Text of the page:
You got this: Overcome challenging seasons with these tips

 

Raise your hand if you have banned the word “unprecedented.”

Although the word described our circumstances this spring, we would all opt for fewer coronavirus-sized challenges. But stressful seasons--physical, emotional, or both--happen. How do we prepare ourselves to face them?

San Jacinto College instructors share some ideas. If you’re looking to manage stress better or build your immune system, start here.

Fitness: Aim for realistic

Let’s begin with physical fitness.

The benefits of exercise? It reduces stress and depression symptoms and builds the immune system.

“Some studies suggest physical activity may help flush bacteria out of the lungs and airways,” said Trenton Denton, physical education professor for the personal trainer program. “This may reduce chances of getting sick.”

Not a gym-goer? Start with a daily walk. Build to 30-60 minutes a day of moderate-intensity exercise.

Denton shares this adaptable rotation:

  • Monday: Cycling
  • Tuesday: Strength training
  • Wednesday: Kickboxing
  • Thursday: Walking/jogging
  • Friday: Strength training
  • Saturday: Karate
  • Sunday: Recovery/flexibility

Try alternating aerobics, resistance/skills training, and flexibility. Choose doable rather than rigid goals.

“Discipline is the key to maintain a healthy lifestyle,” Denton said. “Focus on the benefits of exercise and set and achieve realistic goals.”

Diet: Plan to win

Healthy diet
Diet: Choose colorful whole foods.

Working hand in hand with exercise is a healthy diet. Nutritious food fuels your body and mind.

Plan ahead to avoid unhealthy food traps.

“Let’s face it: we eat whatever is the fastest solution once we reach lunch and we’re hungry,” Andrea Huerta, culinary arts program director, said.

Focus on moderate portions of…

  • Vegetables
  • Fruit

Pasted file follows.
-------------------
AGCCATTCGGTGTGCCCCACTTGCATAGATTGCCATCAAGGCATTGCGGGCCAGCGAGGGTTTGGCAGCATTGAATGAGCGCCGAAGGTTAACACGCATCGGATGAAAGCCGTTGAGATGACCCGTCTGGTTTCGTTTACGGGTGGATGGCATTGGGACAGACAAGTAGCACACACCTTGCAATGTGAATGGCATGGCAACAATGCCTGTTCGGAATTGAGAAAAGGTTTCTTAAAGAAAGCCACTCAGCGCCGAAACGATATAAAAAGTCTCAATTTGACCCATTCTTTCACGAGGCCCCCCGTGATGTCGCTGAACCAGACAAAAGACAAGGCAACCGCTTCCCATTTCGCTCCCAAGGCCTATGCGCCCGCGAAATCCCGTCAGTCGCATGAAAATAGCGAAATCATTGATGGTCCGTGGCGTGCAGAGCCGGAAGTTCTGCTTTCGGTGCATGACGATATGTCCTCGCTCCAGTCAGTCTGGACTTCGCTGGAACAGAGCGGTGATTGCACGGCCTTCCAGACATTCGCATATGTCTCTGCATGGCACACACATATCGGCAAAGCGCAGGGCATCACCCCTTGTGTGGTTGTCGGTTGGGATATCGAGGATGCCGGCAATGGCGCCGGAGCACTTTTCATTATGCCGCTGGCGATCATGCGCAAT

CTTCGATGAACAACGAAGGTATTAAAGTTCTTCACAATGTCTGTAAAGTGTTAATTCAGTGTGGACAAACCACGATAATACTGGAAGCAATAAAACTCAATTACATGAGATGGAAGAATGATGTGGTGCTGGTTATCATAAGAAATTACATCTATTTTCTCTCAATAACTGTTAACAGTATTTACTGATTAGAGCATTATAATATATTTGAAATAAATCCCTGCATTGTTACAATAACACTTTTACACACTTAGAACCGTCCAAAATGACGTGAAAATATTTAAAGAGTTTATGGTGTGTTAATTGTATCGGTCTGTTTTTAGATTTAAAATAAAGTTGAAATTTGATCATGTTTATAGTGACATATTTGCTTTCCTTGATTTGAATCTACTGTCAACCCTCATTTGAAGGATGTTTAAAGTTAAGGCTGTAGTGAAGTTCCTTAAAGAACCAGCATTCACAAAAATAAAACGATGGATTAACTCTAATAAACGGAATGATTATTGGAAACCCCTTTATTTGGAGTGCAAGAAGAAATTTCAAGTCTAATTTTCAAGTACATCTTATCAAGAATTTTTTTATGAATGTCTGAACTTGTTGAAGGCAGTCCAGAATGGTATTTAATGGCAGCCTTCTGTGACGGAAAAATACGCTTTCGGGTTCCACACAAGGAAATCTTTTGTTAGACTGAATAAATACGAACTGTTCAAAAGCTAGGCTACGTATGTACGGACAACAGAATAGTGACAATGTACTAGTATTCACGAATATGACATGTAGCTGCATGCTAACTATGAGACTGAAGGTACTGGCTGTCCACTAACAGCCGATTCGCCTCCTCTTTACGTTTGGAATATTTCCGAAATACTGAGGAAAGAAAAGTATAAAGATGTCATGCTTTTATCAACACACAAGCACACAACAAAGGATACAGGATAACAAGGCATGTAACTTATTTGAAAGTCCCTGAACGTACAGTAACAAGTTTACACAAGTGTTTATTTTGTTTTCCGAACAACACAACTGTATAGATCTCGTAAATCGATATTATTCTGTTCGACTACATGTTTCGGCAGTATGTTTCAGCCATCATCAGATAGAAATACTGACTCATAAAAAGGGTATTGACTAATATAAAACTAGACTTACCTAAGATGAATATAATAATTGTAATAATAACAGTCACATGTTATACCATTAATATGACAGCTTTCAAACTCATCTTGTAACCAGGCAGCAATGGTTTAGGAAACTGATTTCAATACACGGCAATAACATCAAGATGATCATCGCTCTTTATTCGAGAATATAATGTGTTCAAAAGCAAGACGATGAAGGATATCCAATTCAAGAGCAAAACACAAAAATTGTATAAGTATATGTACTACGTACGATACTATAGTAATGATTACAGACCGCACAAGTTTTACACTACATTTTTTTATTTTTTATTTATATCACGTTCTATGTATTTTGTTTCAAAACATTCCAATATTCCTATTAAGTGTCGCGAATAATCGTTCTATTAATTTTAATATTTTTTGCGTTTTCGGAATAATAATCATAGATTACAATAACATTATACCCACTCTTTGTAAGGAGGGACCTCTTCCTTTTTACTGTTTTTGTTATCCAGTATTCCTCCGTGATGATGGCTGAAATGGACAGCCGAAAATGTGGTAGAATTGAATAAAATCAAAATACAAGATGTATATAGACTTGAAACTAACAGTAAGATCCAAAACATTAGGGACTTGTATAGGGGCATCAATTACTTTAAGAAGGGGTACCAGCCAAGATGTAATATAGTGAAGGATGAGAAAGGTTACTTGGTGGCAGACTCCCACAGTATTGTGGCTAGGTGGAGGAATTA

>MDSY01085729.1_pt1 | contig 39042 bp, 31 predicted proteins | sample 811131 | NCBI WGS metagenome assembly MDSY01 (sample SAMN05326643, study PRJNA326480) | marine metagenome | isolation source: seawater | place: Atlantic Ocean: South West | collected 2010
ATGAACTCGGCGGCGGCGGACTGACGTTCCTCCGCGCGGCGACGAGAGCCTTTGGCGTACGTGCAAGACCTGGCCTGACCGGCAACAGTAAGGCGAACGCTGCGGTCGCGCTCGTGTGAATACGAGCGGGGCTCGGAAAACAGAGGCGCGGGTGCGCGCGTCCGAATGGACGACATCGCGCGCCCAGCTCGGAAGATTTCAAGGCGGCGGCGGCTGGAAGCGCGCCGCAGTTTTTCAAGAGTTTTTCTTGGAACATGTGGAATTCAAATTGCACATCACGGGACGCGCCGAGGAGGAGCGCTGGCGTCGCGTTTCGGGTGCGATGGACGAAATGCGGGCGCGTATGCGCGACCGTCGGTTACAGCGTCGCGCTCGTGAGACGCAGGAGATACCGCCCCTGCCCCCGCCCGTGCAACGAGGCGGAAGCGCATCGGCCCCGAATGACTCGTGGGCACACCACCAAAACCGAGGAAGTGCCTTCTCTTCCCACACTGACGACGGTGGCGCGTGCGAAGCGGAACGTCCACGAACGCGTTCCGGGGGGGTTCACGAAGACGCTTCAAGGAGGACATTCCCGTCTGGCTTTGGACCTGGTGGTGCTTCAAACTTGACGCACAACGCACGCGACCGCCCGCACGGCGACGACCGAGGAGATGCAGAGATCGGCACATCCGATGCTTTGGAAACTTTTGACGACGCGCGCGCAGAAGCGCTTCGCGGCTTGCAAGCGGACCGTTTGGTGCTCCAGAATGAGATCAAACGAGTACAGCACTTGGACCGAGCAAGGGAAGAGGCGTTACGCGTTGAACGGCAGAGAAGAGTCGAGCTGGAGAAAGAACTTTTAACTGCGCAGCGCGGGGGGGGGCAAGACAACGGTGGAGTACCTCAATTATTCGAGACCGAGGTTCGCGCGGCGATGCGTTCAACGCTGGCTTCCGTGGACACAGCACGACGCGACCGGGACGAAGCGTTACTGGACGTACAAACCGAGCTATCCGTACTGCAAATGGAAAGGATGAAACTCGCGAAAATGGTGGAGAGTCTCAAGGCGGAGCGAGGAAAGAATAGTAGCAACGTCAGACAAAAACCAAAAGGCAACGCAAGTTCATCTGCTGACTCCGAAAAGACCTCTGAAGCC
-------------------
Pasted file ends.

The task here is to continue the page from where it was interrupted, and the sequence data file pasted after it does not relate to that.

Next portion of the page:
• Whole grains
  • Lean proteins
  • Good fats (nuts, coconut oil, etc.)

Fill your fridge and pantry with healthy options and leave chips and cookies at the store. Huerta recommends cutting up fruit and vegetables as soon as you bring them home.

She also cooks in bulk--freezable foods only--and freezes for easy meals later.

“An easy favorite of mine is charro beans cooked in a crockpot on low overnight,” she said. “I use dried beans, and in the morning, I divide into portions for the freezer.”

Immune system: Listen to body

Help your body take care of itself. Lindsey Douglas, medical laboratory technology program clinical coordinator, shares how to avoid infection and recognize when your immune system is playing defense.

Sleep
Immune System: Catch some z's.

Improve your immunity with self-care:

  • Get adequate rest
  • Drink plenty of water
  • Pursue stress-reducing activities
  • Take probiotics to support good bacteria in the gut
  • Take vitamin C and zinc to suppress viral replication

To avoid infecting yourself or others, protect your skin, nose, and mouth from pathogen entry. Hand washing is more effective than hand sanitizer, Douglas said.

Listen to your body. Feeling unwell? Experiencing inflammation and fever? These are the immune system’s natural responses as it fights infection.

“Often the feeling of malaise is the beginning of an immune reaction,” Douglas said. “Provide your body with extra rest, stay hydrated, and hopefully your immune system will successfully fight off invaders.”

Mental health: Choose joy, accept reality

Cayman Tirado, mental health services program director, calls it like it is: “Who doesn’t feel stressed?”

Mental health
Mental Health: Phone a friend for a morale boost.

Rather than avoiding stress, she suggests managing overwhelming emotions. Tackle your thoughts head-on since thoughts, feelings, and behaviors are connected.

Practice mindfulness to grow the space between the trigger and your reaction. For this, Tirado recommends short mindfulness videos on YouTube.

“We can choose a helpful thought that moves us toward wellness or a non-helpful thought that moves us away from wellness,” she said. “Also, taking a moment to process the emotion we’re feeling rather than acting from the emotion can make a huge difference.”

Finally, take a cue from dialectical behavioral therapy and focus on “radical acceptance”: allowing and accepting what is.

“It’s OK to feel scared or worried. Rather than push those feelings away, acknowledge what you feel,” Tirado said. “Then ask yourself what you need right now to best manage those feelings. Do I need to call a friend or my therapist or go for a walk outside?”

Challenging seasons will end

“It won’t stay this way forever. It will get better.” Someone once shared that encouragement when Tirado was dealing with a challenging season.

Stressed? Overwhelmed? Exercise, eat healthy food, get rest, practice mindfulness, and reach out to others. Pretty soon, these habits will become a lifestyle.

“Maintaining good health happens by checking in with yourself and addressing your needs in a proactive, healthy way,” Tirado said.